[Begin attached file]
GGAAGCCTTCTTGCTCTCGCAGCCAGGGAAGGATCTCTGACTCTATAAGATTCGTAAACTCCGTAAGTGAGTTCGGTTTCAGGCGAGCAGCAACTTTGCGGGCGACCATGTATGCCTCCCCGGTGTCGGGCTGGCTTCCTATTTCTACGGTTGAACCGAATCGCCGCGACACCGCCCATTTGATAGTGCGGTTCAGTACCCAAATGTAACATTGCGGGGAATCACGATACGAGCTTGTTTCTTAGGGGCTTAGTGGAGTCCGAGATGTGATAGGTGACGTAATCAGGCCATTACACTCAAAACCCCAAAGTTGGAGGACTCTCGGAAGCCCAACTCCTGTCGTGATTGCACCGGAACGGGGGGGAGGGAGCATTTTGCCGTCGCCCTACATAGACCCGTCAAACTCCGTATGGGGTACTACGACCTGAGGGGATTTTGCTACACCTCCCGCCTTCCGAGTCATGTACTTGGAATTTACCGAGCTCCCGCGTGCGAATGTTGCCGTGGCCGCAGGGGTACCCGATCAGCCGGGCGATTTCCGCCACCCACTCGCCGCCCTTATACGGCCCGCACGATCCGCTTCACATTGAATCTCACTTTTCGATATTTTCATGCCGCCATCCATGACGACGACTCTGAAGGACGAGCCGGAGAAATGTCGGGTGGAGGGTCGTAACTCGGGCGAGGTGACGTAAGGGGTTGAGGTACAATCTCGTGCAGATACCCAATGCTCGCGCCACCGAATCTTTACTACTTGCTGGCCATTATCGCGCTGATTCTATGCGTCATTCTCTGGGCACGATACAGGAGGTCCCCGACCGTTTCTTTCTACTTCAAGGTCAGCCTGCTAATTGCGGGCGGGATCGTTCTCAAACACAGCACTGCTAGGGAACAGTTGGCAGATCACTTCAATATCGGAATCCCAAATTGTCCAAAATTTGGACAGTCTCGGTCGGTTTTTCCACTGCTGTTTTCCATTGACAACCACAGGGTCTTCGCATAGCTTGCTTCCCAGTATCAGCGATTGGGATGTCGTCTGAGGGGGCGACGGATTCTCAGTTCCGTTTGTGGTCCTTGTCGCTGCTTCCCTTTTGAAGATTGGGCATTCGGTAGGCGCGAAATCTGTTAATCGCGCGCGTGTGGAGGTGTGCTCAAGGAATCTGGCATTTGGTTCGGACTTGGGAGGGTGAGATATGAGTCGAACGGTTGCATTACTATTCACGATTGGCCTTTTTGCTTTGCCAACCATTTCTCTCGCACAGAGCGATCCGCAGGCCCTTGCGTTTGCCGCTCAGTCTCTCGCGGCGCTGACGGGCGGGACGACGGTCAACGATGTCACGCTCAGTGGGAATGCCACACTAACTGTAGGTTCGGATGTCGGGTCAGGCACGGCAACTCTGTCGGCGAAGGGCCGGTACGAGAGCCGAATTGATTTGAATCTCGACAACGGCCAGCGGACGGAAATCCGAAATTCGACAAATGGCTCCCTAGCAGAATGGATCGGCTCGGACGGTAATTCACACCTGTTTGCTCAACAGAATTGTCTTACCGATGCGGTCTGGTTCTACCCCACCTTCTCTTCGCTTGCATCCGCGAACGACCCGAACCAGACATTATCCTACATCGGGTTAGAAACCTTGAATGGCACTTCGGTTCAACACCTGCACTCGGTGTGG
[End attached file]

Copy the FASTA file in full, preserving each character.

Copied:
GGAAGCCTTCTTGCTCTCGCAGCCAGGGAAGGATCTCTGACTCTATAAGATTCGTAAACTCCGTAAGTGAGTTCGGTTTCAGGCGAGCAGCAACTTTGCGGGCGACCATGTATGCCTCCCCGGTGTCGGGCTGGCTTCCTATTTCTACGGTTGAACCGAATCGCCGCGACACCGCCCATTTGATAGTGCGGTTCAGTACCCAAATGTAACATTGCGGGGAATCACGATACGAGCTTGTTTCTTAGGGGCTTAGTGGAGTCCGAGATGTGATAGGTGACGTAATCAGGCCATTACACTCAAAACCCCAAAGTTGGAGGACTCTCGGAAGCCCAACTCCTGTCGTGATTGCACCGGAACGGGGGGGAGGGAGCATTTTGCCGTCGCCCTACATAGACCCGTCAAACTCCGTATGGGGTACTACGACCTGAGGGGATTTTGCTACACCTCCCGCCTTCCGAGTCATGTACTTGGAATTTACCGAGCTCCCGCGTGCGAATGTTGCCGTGGCCGCAGGGGTACCCGATCAGCCGGGCGATTTCCGCCACCCACTCGCCGCCCTTATACGGCCCGCACGATCCGCTTCACATTGAATCTCACTTTTCGATATTTTCATGCCGCCATCCATGACGACGACTCTGAAGGACGAGCCGGAGAAATGTCGGGTGGAGGGTCGTAACTCGGGCGAGGTGACGTAAGGGGTTGAGGTACAATCTCGTGCAGATACCCAATGCTCGCGCCACCGAATCTTTACTACTTGCTGGCCATTATCGCGCTGATTCTATGCGTCATTCTCTGGGCACGATACAGGAGGTCCCCGACCGTTTCTTTCTACTTCAAGGTCAGCCTGCTAATTGCGGGCGGGATCGTTCTCAAACACAGCACTGCTAGGGAACAGTTGGCAGATCACTTCAATATCGGAATCCCAAATTGTCCAAAATTTGGACAGTCTCGGTCGGTTTTTCCACTGCTGTTTTCCATTGACAACCACAGGGTCTTCGCATAGCTTGCTTCCCAGTATCAGCGATTGGGATGTCGTCTGAGGGGGCGACGGATTCTCAGTTCCGTTTGTGGTCCTTGTCGCTGCTTCCCTTTTGAAGATTGGGCATTCGGTAGGCGCGAAATCTGTTAATCGCGCGCGTGTGGAGGTGTGCTCAAGGAATCTGGCATTTGGTTCGGACTTGGGAGGGTGAGATATGAGTCGAACGGTTGCATTACTATTCACGATTGGCCTTTTTGCTTTGCCAACCATTTCTCTCGCACAGAGCGATCCGCAGGCCCTTGCGTTTGCCGCTCAGTCTCTCGCGGCGCTGACGGGCGGGACGACGGTCAACGATGTCACGCTCAGTGGGAATGCCACACTAACTGTAGGTTCGGATGTCGGGTCAGGCACGGCAACTCTGTCGGCGAAGGGCCGGTACGAGAGCCGAATTGATTTGAATCTCGACAACGGCCAGCGGACGGAAATCCGAAATTCGACAAATGGCTCCCTAGCAGAATGGATCGGCTCGGACGGTAATTCACACCTGTTTGCTCAACAGAATTGTCTTACCGATGCGGTCTGGTTCTACCCCACCTTCTCTTCGCTTGCATCCGCGAACGACCCGAACCAGACATTATCCTACATCGGGTTAGAAACCTTGAATGGCACTTCGGTTCAACACCTGCACTCGGTGTGG